Even more sinister is the fact that the Chief Executive Member of the North Cachar Autonomous District Council, Mohit Hojai, had been giving crores of rupees to the terrorist outfit Black Widow to enable its cadres to buy sophisticated weapons for the outfit! And Chief Minister Tarun Gogoi also happens to be the Home Minister of the State! The buck for any serious aberrations in the Home Department also stops with the Chief Minister. We thus have a bizarre situation that reminds me of how, as students of literature, we were urged to resort to the “willing suspension of disbelief” every time the burden of misfortunes seemed too overwhelming for one individual — the tragic hero. In other words, we were advised to switch off our disbelief for the nonce so as to be able to appreciate the tragedy in question that much better without the load of scepticism. Our polity obviously demands a slightly different kind of exercise. We are required to exercise an unwilling suspension of our belief in order to sustain the image of innocence in someone who has ceased to be innocent. Tarun Gogoi’s attitude to the mandatory requirement that all public servants should make public the list of their personal assets has also undergone a sea change—possibly due to pressure from corrupt cabinet colleagues. There was a time when he deemed this an essential exercise in the interest of transparent and accountable governance. However, later on, he began to say that it was not mandatory for his ministers to declare their personal assets, and that curious souls could get the information from the Income-tax authorities. As a lawyer he must have been aware of the untruth in such a statement. However, the Congress high command must have insisted on his ministers declaring their personal assets before the elections, and so Tarun Gogoi instructed them to have statements of their personal assets on the Assam Government website by 15 January 2011.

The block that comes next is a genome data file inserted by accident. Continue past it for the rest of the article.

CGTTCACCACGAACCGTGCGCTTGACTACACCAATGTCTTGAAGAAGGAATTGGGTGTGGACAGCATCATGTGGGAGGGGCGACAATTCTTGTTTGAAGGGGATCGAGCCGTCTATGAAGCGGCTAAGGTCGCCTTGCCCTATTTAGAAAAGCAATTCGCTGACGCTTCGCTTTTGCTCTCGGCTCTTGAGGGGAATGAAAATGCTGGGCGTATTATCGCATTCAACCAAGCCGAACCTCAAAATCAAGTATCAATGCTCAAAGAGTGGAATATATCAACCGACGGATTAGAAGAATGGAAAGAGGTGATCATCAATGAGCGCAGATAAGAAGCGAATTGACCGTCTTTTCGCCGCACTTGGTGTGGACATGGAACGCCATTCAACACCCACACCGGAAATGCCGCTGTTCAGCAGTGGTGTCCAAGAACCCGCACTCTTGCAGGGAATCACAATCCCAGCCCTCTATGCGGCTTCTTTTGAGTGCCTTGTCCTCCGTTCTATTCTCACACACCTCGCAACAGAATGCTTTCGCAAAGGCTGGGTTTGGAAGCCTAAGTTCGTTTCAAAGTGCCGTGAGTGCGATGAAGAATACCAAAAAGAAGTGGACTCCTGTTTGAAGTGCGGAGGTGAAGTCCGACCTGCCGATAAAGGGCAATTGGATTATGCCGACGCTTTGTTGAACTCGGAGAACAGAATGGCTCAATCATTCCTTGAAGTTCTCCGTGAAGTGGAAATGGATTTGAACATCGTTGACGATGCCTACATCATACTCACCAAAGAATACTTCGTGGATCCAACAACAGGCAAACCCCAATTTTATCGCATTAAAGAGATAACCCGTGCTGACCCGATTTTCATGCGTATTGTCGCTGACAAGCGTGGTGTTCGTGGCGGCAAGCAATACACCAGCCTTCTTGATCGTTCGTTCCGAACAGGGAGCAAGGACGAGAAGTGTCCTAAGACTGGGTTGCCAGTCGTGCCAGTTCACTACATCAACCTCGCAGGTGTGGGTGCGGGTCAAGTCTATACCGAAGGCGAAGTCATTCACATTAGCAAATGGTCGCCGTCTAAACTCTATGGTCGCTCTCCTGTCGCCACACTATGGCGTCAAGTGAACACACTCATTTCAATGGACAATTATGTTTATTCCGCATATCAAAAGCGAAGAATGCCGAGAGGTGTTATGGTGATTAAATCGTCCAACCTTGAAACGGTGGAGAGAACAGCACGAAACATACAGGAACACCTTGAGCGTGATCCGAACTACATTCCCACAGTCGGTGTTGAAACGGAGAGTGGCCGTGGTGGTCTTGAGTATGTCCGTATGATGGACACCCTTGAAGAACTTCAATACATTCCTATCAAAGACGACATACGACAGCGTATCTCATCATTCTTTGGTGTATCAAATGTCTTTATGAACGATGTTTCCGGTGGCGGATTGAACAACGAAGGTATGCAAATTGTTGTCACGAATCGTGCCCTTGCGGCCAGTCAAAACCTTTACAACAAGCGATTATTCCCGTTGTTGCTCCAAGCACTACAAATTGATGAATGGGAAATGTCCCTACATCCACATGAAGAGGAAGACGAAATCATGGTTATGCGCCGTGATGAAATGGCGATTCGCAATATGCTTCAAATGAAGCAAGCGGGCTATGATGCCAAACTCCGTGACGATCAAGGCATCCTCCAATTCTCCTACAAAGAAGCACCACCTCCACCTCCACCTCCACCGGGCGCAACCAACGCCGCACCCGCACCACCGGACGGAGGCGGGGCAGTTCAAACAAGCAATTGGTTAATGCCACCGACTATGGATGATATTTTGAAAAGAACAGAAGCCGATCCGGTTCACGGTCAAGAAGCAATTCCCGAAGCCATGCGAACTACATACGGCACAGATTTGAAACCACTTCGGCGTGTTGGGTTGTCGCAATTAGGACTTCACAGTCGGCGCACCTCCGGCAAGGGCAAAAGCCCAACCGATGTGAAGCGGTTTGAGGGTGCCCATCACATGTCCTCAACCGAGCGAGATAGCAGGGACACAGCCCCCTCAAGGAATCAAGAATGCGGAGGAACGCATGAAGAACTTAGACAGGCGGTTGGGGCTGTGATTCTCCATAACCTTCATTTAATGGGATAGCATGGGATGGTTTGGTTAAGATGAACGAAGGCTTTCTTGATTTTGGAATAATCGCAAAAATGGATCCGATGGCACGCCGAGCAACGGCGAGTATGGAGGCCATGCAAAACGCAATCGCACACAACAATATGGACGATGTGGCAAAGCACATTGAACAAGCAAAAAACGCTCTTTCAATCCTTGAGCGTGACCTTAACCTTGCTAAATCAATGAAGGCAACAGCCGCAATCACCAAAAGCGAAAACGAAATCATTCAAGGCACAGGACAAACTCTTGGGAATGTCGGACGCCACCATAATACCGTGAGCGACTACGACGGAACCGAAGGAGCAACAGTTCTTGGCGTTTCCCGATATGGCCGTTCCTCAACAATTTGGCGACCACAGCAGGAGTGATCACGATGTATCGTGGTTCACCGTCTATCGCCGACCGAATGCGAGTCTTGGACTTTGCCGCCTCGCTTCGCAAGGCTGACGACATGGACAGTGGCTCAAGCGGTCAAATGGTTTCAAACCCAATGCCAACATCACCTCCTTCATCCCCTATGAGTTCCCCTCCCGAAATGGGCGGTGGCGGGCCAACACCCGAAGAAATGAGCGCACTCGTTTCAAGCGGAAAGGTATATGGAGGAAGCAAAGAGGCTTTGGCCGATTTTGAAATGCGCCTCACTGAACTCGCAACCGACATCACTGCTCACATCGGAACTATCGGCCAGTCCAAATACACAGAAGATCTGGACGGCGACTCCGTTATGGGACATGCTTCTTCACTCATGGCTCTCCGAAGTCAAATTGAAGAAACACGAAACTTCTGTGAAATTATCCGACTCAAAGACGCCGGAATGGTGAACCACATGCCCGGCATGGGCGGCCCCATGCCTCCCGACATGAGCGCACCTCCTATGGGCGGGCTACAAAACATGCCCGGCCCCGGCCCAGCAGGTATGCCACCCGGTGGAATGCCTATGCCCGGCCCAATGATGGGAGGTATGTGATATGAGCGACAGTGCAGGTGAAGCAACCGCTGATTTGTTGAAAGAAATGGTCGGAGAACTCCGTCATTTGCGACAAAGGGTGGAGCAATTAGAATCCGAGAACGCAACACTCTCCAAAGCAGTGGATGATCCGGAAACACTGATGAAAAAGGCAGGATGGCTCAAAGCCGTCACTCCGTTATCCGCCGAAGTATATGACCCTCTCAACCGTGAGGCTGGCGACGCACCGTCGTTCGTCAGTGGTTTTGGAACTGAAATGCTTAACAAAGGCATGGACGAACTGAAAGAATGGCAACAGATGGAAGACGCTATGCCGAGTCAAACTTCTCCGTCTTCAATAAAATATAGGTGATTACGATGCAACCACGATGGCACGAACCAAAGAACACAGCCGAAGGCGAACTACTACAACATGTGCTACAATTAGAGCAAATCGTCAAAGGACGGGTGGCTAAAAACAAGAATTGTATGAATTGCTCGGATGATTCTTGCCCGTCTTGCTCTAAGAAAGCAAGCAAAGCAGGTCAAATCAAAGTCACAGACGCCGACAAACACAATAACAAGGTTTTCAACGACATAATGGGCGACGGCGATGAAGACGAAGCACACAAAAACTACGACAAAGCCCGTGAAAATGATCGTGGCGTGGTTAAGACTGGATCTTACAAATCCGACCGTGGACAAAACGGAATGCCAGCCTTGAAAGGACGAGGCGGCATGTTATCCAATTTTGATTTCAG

What we have on the website is unalloyed farce. In the first place, one cannot have access to the personal assets of all the ministers. One draws a blank when attempting to access the statement of their assets. Even those who have given statements of their assets have neglected to list the assets held in the names of their wives or husbands. And everyone knows what a common practice it is for ministers, politicians and bureaucrats to have benami assets in the names of their spouses. But this is not the only shortcoming. In several cases, the value of real estate is mentioned without any mention of the size of the property. In other cases, we have just the area of a plot of land (agricultural or residential) without any mention of its value. Even when the value of a property is mentioned it is generally grossly undervalued. For instance, Chief Minister Tarun Gogoi lists a residential plot at Beltola in Guwahati valued at Rs 1.05 lakh. Since one cannot buy more than two or three square metres of residential land for that kind of money, what kind of a residential plot is he talking about? In any case, the valuation of this very plot had been shown as Rs 7.5 lakh in his affidavit filed before the Election Commission before the 2006 Assembly elections. Likewise, his Vasant Kunj flat in New Delhi that had been valued at Rs 18 lakh in the same affidavit has been valued at Rs 5.81 lakh in the 15 January declaration, and his land and house at Ajanta Road of Beltala in Guwahati, valued at Rs 20.37 lakh in the 2006 affidavit has now been devalued to Rs 15.98 lakh on 15 January. Have property values come down in five years? Will the government accept such reduced values for all his neighbours if they decide to emulate Tarun Gogoi’s example?